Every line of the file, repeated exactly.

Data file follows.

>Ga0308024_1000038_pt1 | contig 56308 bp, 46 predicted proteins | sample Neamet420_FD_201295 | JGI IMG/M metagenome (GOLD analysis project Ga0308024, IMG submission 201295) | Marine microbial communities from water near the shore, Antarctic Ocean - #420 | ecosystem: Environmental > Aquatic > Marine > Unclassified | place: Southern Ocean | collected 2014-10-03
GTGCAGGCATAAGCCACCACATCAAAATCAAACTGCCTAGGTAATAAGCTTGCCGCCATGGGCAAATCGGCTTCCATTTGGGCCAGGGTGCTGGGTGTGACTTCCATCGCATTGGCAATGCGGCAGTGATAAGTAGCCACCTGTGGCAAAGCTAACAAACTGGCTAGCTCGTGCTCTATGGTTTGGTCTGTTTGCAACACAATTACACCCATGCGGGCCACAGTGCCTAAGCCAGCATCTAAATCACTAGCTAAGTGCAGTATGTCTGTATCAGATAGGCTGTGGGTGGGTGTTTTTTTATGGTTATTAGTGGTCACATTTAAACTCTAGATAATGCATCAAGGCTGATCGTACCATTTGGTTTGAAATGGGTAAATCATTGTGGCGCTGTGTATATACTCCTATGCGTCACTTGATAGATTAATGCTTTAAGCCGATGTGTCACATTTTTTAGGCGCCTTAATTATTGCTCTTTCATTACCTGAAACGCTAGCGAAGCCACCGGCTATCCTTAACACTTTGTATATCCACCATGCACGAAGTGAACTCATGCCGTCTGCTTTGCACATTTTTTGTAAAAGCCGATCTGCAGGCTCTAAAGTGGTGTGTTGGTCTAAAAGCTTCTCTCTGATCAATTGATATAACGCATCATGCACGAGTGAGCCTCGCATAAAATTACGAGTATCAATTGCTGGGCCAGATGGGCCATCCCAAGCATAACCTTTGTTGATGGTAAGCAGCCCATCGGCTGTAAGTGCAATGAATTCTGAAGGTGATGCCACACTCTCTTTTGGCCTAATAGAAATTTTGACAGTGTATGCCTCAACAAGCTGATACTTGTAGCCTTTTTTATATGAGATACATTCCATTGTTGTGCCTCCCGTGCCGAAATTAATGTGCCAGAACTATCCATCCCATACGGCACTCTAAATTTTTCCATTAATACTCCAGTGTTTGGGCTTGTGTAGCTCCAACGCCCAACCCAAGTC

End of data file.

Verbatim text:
>Ga0308024_1000038_pt1 | contig 56308 bp, 46 predicted proteins | sample Neamet420_FD_201295 | JGI IMG/M metagenome (GOLD analysis project Ga0308024, IMG submission 201295) | Marine microbial communities from water near the shore, Antarctic Ocean - #420 | ecosystem: Environmental > Aquatic > Marine > Unclassified | place: Southern Ocean | collected 2014-10-03
GTGCAGGCATAAGCCACCACATCAAAATCAAACTGCCTAGGTAATAAGCTTGCCGCCATGGGCAAATCGGCTTCCATTTGGGCCAGGGTGCTGGGTGTGACTTCCATCGCATTGGCAATGCGGCAGTGATAAGTAGCCACCTGTGGCAAAGCTAACAAACTGGCTAGCTCGTGCTCTATGGTTTGGTCTGTTTGCAACACAATTACACCCATGCGGGCCACAGTGCCTAAGCCAGCATCTAAATCACTAGCTAAGTGCAGTATGTCTGTATCAGATAGGCTGTGGGTGGGTGTTTTTTTATGGTTATTAGTGGTCACATTTAAACTCTAGATAATGCATCAAGGCTGATCGTACCATTTGGTTTGAAATGGGTAAATCATTGTGGCGCTGTGTATATACTCCTATGCGTCACTTGATAGATTAATGCTTTAAGCCGATGTGTCACATTTTTTAGGCGCCTTAATTATTGCTCTTTCATTACCTGAAACGCTAGCGAAGCCACCGGCTATCCTTAACACTTTGTATATCCACCATGCACGAAGTGAACTCATGCCGTCTGCTTTGCACATTTTTTGTAAAAGCCGATCTGCAGGCTCTAAAGTGGTGTGTTGGTCTAAAAGCTTCTCTCTGATCAATTGATATAACGCATCATGCACGAGTGAGCCTCGCATAAAATTACGAGTATCAATTGCTGGGCCAGATGGGCCATCCCAAGCATAACCTTTGTTGATGGTAAGCAGCCCATCGGCTGTAAGTGCAATGAATTCTGAAGGTGATGCCACACTCTCTTTTGGCCTAATAGAAATTTTGACAGTGTATGCCTCAACAAGCTGATACTTGTAGCCTTTTTTATATGAGATACATTCCATTGTTGTGCCTCCCGTGCCGAAATTAATGTGCCAGAACTATCCATCCCATACGGCACTCTAAATTTTTCCATTAATACTCCAGTGTTTGGGCTTGTGTAGCTCCAACGCCCAACCCAAGTC